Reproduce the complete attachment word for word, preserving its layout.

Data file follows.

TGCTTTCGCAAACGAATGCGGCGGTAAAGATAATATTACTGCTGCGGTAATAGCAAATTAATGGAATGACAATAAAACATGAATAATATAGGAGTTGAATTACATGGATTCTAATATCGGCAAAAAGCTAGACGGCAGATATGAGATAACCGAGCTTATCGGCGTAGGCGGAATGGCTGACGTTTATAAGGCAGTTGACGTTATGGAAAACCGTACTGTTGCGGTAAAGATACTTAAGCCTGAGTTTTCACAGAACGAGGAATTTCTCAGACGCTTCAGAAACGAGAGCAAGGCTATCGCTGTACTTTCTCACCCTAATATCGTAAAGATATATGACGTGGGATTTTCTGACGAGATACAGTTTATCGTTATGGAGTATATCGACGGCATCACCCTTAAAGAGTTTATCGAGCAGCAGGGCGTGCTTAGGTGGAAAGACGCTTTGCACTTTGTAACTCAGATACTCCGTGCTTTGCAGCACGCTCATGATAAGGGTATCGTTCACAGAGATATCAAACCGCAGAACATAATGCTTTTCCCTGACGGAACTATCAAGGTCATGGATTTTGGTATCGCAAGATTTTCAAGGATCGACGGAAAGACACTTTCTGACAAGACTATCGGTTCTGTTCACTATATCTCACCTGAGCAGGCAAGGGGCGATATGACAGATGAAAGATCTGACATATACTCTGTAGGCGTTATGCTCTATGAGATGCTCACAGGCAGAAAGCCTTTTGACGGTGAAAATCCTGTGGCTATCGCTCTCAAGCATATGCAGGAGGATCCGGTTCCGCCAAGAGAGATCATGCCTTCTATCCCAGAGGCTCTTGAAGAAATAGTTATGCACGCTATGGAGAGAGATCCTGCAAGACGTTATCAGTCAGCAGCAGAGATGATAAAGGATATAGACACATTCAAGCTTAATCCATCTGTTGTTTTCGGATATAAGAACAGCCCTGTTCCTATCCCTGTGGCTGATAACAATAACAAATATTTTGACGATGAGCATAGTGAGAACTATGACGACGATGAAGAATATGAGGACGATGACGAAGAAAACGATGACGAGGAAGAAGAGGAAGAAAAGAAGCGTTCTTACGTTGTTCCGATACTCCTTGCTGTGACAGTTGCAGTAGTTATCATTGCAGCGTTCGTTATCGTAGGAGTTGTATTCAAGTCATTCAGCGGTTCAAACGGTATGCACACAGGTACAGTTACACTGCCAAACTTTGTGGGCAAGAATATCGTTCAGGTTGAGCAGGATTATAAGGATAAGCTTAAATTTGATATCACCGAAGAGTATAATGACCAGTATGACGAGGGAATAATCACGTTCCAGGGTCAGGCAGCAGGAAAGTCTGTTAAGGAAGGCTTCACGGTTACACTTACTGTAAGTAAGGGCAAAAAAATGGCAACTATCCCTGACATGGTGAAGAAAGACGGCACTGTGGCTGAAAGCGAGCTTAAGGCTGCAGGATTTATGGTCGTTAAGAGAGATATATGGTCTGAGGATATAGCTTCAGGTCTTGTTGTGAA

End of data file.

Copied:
TGCTTTCGCAAACGAATGCGGCGGTAAAGATAATATTACTGCTGCGGTAATAGCAAATTAATGGAATGACAATAAAACATGAATAATATAGGAGTTGAATTACATGGATTCTAATATCGGCAAAAAGCTAGACGGCAGATATGAGATAACCGAGCTTATCGGCGTAGGCGGAATGGCTGACGTTTATAAGGCAGTTGACGTTATGGAAAACCGTACTGTTGCGGTAAAGATACTTAAGCCTGAGTTTTCACAGAACGAGGAATTTCTCAGACGCTTCAGAAACGAGAGCAAGGCTATCGCTGTACTTTCTCACCCTAATATCGTAAAGATATATGACGTGGGATTTTCTGACGAGATACAGTTTATCGTTATGGAGTATATCGACGGCATCACCCTTAAAGAGTTTATCGAGCAGCAGGGCGTGCTTAGGTGGAAAGACGCTTTGCACTTTGTAACTCAGATACTCCGTGCTTTGCAGCACGCTCATGATAAGGGTATCGTTCACAGAGATATCAAACCGCAGAACATAATGCTTTTCCCTGACGGAACTATCAAGGTCATGGATTTTGGTATCGCAAGATTTTCAAGGATCGACGGAAAGACACTTTCTGACAAGACTATCGGTTCTGTTCACTATATCTCACCTGAGCAGGCAAGGGGCGATATGACAGATGAAAGATCTGACATATACTCTGTAGGCGTTATGCTCTATGAGATGCTCACAGGCAGAAAGCCTTTTGACGGTGAAAATCCTGTGGCTATCGCTCTCAAGCATATGCAGGAGGATCCGGTTCCGCCAAGAGAGATCATGCCTTCTATCCCAGAGGCTCTTGAAGAAATAGTTATGCACGCTATGGAGAGAGATCCTGCAAGACGTTATCAGTCAGCAGCAGAGATGATAAAGGATATAGACACATTCAAGCTTAATCCATCTGTTGTTTTCGGATATAAGAACAGCCCTGTTCCTATCCCTGTGGCTGATAACAATAACAAATATTTTGACGATGAGCATAGTGAGAACTATGACGACGATGAAGAATATGAGGACGATGACGAAGAAAACGATGACGAGGAAGAAGAGGAAGAAAAGAAGCGTTCTTACGTTGTTCCGATACTCCTTGCTGTGACAGTTGCAGTAGTTATCATTGCAGCGTTCGTTATCGTAGGAGTTGTATTCAAGTCATTCAGCGGTTCAAACGGTATGCACACAGGTACAGTTACACTGCCAAACTTTGTGGGCAAGAATATCGTTCAGGTTGAGCAGGATTATAAGGATAAGCTTAAATTTGATATCACCGAAGAGTATAATGACCAGTATGACGAGGGAATAATCACGTTCCAGGGTCAGGCAGCAGGAAAGTCTGTTAAGGAAGGCTTCACGGTTACACTTACTGTAAGTAAGGGCAAAAAAATGGCAACTATCCCTGACATGGTGAAGAAAGACGGCACTGTGGCTGAAAGCGAGCTTAAGGCTGCAGGATTTATGGTCGTTAAGAGAGATATATGGTCTGAGGATATAGCTTCAGGTCTTGTTGTGAA